In my practice, it seems the main thing I'm trying to get a handle on is what kinds of art objects to produce. Maybe more specifically, the adjustment is occurring re: my idea of the time invested per object as well as the quantity of objects themselves, be they drawings on paper, paintings, or 3d objects, etc. When I was in school it took me months to make what were to me large paintings, like POW:
Acrylic on panel
This was the biggest thing I'd ever worked on in college, in my life, up to that point. It took so long to make! And while it was a fantastic experience to make this painting, working on images for so long seems to have made an incredible impression on me. As a creature of habit and tradition, I am led to believe that even a painting as small as a foot square should take as long to produce. And certainly it can, given the proper content demanding due diligence, but what about this painting?
Acrylic on canvas
12 x 12 inches
This painting is all about color. No narrative really, certainly an idea regarding my fondness for pixellation and its relationship with the language of painting, but should something this small take 4 or 5 months? Why? I feel like I've pretty well nailed this one down. A serial treatment would be plenty of fun, but should a painting this small take months? I'm not really sure frankly.
I guess it's less a matter of amounts of time and more a matter of making the color work over repeated approaches and interactions...which can sometimes go as fast or as slow as you allow it to (talking to myself here)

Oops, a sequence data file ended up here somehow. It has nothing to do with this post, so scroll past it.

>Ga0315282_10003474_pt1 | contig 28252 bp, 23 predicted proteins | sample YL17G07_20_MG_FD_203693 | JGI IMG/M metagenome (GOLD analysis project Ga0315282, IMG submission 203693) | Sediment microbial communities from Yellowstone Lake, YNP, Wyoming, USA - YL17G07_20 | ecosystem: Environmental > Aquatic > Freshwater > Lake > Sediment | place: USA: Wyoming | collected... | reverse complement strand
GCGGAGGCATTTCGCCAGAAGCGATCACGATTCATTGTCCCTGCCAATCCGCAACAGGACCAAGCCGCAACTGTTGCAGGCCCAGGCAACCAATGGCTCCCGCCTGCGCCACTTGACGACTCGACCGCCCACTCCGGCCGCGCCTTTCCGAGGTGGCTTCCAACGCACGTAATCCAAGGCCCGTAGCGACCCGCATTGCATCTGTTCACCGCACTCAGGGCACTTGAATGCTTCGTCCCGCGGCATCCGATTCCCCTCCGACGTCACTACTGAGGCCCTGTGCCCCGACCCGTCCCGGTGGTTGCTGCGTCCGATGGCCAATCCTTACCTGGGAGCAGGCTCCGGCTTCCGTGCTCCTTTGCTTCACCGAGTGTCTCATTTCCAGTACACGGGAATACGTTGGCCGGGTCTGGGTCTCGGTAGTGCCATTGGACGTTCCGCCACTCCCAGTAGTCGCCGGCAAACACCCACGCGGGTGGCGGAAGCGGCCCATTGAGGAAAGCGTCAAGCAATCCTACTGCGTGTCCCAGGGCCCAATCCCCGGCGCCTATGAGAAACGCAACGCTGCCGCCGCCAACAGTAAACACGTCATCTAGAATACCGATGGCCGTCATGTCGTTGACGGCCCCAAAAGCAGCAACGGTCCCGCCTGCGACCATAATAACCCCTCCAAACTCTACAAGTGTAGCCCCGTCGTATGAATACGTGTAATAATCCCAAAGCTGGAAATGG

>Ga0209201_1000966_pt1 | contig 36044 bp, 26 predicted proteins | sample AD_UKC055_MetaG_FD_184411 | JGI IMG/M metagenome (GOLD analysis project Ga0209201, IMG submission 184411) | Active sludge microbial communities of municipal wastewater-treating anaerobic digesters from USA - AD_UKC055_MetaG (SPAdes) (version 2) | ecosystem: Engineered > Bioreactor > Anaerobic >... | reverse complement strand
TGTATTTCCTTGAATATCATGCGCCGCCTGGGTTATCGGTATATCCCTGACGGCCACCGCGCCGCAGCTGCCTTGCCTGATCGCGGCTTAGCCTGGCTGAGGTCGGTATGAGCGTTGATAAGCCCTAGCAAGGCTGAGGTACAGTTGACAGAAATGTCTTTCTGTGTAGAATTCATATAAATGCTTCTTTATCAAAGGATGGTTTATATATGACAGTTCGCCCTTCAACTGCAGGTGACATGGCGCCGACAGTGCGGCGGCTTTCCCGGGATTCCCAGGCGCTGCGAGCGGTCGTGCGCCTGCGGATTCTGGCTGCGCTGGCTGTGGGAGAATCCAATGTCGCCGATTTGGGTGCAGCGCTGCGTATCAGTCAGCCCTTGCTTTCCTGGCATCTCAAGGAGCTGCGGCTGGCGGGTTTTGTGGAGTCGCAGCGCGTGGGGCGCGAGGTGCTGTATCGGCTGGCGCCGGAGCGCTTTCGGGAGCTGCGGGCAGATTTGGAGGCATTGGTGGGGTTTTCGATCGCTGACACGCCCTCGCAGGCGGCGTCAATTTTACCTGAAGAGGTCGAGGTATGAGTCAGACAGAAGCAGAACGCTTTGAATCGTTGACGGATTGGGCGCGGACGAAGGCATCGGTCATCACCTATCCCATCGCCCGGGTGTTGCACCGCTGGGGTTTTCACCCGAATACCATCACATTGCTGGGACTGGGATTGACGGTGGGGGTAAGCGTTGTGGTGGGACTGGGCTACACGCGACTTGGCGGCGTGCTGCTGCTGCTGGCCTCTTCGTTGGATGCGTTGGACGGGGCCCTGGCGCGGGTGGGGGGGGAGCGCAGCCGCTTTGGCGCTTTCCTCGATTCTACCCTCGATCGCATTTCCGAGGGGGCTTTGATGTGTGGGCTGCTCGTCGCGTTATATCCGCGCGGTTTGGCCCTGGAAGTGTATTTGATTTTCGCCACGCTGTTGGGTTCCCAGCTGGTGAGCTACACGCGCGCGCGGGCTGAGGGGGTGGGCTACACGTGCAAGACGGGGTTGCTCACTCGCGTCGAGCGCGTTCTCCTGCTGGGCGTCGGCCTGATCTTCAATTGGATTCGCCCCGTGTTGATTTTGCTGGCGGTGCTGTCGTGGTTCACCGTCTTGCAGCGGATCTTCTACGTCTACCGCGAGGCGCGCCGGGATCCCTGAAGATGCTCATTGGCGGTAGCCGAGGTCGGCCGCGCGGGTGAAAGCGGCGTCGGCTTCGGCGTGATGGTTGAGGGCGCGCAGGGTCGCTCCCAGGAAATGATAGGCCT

And drawings! My gosh! I need to make more drawings! Not sketches, but finished drawings! Jeez! I need to win some kind of lottery or something so I can make more art. Do they still give out grants for people who just paint or just draw?
I seriously need to make more stuff, though. I don't make enough finished drawings of these pixellated subjects. For example:
It seems like such a fun thing to do, drawing these cakes and guns and such with ink wash or graphite or charcoal, but I just never seem to work in that capacity, instead focusing on painting painting painting. I know I love to see the artists I admire examining their (and my) favorite subjects with different media and/or a less complicated approach. Plus drawings can make more inroads for people to understand where you're coming from when you make a painting or a sculpture. It's more flavor in the conversation I'm having with you, the viewer.
And as a side note, I need to completely cease any and all commissions. That money is nice sometimes, but I'm just as selfish as I can be when it comes to making stuff. I just wanna make my ideas real, you know? It's my space and time, that kind of thing.